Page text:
Gobsmacked over the process to re-direct mail

As someone who has lived through the excesses of the beauacracy we enjoy in the UK, you might think nothing would faze me when dealing with one the institutions who has helped give the nation the reputation of being one of that promotes red tape.

And yet there I was last week finding myself being jaw - dropping gobsmacked by the Post Office’s ability to surprise. After all I was only trying to redirect the mail of a friend who is no longer able to cope with his own affairs.

The process of having mail re-directed is in fact quite straight forward. All you have to do is fill in a basic form, hand over your money - no cheques accepted, and the ultra efficient PO will do the rest.

Mind you the form does have its quirky questions, including the need to know if there is a dog at the new address. I would have thought our brave girls and guys who deliver our mail would be well up to dealing with a mere dog. Or did I miss the point of the question? Was the Post Office trying to dodge any claim after mail is chewed up by a four legged friend. I’ll never know, nor was I tempted to say no we do not have a dog, but occasionally dog-sit for my Deeside son.

The real issue was the one of identity after filling in the form, and presented my driving licence as proof of who I was, I was staggered to be asked for further identity in the shape of two paid utility bills.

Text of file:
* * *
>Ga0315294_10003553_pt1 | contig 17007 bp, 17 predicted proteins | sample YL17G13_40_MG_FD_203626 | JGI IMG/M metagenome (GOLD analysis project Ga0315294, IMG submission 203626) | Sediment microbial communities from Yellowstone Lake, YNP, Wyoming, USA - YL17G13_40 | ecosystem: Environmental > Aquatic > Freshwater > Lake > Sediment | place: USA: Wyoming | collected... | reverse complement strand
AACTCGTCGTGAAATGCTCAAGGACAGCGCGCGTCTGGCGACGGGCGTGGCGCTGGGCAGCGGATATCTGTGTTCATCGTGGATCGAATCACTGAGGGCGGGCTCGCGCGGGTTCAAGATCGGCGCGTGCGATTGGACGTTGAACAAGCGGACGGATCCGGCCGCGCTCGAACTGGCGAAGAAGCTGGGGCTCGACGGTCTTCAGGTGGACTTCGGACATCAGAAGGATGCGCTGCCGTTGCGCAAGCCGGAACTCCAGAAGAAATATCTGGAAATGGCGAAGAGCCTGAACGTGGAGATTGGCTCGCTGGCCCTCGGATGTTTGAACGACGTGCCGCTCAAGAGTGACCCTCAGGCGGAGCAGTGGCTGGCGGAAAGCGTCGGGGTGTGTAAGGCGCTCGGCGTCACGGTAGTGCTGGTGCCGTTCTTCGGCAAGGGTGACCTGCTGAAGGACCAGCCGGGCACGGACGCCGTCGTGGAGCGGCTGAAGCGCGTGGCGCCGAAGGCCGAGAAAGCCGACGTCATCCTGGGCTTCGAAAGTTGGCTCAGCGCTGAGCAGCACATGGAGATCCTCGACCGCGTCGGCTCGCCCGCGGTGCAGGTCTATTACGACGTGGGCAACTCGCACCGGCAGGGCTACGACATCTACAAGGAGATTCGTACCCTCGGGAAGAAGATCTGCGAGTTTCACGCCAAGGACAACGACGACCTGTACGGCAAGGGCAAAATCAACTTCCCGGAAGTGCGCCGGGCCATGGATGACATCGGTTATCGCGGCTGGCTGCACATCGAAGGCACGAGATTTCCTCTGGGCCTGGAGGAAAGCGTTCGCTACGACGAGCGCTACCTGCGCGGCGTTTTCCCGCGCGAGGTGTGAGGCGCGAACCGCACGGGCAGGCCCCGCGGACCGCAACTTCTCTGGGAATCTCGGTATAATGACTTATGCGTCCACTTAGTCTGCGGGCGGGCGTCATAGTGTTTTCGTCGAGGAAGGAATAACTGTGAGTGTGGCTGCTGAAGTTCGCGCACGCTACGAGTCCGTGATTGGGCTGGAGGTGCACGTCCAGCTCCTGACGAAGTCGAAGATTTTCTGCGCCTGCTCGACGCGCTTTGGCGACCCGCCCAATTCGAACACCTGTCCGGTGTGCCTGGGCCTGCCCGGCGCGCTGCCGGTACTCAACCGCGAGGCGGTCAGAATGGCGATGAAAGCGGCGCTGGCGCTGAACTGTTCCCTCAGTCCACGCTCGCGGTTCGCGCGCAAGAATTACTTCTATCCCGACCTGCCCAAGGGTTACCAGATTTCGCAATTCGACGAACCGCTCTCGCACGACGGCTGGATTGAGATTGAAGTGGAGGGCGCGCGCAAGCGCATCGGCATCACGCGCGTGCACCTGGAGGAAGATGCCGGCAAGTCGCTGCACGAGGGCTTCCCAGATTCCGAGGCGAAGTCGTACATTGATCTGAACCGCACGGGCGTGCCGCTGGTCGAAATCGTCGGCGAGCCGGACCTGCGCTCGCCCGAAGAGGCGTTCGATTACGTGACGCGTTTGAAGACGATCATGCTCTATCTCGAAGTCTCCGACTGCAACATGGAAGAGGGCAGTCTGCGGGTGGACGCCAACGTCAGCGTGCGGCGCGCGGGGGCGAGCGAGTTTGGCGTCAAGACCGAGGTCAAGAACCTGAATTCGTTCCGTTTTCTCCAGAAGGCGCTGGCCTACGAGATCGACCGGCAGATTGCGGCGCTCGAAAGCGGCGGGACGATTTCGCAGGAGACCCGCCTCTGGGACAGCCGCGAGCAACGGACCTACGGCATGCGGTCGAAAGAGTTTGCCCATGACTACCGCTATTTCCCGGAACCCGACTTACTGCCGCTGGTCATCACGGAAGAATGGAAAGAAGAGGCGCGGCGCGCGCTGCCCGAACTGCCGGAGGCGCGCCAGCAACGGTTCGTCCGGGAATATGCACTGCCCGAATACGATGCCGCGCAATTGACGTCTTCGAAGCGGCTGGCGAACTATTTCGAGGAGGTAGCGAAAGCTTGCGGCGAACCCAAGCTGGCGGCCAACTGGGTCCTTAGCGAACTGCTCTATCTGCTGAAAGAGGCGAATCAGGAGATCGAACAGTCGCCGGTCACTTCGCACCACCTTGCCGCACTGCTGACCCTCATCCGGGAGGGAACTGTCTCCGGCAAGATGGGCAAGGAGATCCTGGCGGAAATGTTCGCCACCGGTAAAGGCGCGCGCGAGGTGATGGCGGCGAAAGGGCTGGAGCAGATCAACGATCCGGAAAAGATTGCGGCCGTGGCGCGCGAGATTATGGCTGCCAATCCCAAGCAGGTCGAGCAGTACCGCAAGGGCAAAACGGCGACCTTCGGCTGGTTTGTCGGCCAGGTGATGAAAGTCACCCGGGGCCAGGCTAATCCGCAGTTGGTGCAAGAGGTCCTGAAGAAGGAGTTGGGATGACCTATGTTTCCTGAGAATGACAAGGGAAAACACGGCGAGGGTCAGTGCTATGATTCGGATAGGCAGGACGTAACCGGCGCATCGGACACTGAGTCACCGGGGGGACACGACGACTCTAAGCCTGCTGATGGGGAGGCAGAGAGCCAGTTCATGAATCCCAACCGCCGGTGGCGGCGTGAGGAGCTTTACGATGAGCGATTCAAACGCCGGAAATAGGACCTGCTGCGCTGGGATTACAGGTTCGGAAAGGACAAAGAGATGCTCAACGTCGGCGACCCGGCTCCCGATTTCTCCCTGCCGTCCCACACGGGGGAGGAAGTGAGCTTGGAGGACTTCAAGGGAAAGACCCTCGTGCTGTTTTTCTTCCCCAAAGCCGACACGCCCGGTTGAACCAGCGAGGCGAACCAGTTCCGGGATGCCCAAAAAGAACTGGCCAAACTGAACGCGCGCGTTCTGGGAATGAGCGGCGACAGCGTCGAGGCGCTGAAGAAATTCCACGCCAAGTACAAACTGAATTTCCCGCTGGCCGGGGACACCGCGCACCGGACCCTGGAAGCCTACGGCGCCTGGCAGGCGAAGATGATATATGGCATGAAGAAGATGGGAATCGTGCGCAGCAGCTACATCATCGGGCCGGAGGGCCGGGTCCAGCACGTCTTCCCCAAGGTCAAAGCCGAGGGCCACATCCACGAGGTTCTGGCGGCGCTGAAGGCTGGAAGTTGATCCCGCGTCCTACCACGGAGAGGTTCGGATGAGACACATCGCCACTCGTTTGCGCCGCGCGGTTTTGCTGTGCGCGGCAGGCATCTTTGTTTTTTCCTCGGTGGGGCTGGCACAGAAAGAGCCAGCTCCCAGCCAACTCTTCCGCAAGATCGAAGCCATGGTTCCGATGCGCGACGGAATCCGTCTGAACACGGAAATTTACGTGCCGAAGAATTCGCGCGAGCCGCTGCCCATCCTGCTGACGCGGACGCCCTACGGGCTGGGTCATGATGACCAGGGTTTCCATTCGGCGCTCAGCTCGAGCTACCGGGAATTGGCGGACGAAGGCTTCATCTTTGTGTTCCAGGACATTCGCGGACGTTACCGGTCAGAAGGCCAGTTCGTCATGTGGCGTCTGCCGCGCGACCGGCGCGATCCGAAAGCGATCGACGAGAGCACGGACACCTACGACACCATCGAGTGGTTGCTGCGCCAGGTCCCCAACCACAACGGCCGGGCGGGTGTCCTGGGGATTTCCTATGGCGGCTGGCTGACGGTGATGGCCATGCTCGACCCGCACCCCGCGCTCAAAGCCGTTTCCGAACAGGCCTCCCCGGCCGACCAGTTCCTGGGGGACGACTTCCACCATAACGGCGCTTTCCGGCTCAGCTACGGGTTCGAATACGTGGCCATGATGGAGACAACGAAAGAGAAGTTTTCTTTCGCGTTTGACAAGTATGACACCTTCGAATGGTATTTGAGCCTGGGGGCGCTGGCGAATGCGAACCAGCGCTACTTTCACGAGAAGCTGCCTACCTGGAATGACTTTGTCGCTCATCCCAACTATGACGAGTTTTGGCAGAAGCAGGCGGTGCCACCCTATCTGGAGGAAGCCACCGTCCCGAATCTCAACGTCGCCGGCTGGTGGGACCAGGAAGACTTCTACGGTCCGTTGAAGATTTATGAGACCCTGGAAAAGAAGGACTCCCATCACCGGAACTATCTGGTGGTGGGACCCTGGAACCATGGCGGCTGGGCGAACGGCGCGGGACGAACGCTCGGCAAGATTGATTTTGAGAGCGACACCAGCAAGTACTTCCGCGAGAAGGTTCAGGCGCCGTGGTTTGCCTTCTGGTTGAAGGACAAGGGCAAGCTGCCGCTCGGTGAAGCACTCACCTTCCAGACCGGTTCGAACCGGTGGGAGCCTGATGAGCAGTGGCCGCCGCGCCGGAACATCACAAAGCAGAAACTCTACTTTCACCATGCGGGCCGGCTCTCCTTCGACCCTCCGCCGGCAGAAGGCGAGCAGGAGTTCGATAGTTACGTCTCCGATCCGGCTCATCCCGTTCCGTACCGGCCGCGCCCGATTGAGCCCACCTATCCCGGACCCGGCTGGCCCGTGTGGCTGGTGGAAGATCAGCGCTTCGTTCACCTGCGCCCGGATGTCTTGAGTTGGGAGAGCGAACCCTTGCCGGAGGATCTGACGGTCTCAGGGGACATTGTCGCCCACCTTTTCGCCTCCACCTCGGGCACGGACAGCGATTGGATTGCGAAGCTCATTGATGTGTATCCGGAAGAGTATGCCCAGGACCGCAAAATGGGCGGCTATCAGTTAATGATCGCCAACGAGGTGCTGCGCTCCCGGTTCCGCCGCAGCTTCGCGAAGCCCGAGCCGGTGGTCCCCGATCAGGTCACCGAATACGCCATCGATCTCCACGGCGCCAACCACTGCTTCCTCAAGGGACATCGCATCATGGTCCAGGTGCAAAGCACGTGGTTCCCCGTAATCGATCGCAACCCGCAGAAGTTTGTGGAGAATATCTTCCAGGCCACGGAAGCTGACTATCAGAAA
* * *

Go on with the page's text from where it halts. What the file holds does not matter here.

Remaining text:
At this point I exploded in best Victor Meldrum style: “You have to be joking,” was met with a quiet smile, borne of long time dealings with impatient old people like myself.

I recovered to apologise, and signed up for all the requirements, even if I thought £59.44 for re-directing mail for a year was a bit steep, although I refrained from making any observation.

Last week I was happy to praise the democratic process we have been through in Scotland

I am, however, less happy, or impressed by our various politicians, and in their attitudes. Starting with our soon to be no more First Minister Alex Salmond who in my opinion was most unwise to lay the blame for the defeat in the referendum on the over 65’s. Attacking mature citizens, experienced in the ways of the full of false promises politicians was not clever, while bordering on poor sportsmanship.

But just in case Mr Salmond thinks I am picking on him, my lack of regard for Ed Miliband after his forgetful party conference speech is such that I have difficulty in seeing him as Prime Minister in - waiting. Not that the current incumbent David Cameron has exactly covered himself in glory, all of which leads me believe there is no chance of an 87% turnout at next year’s General Election.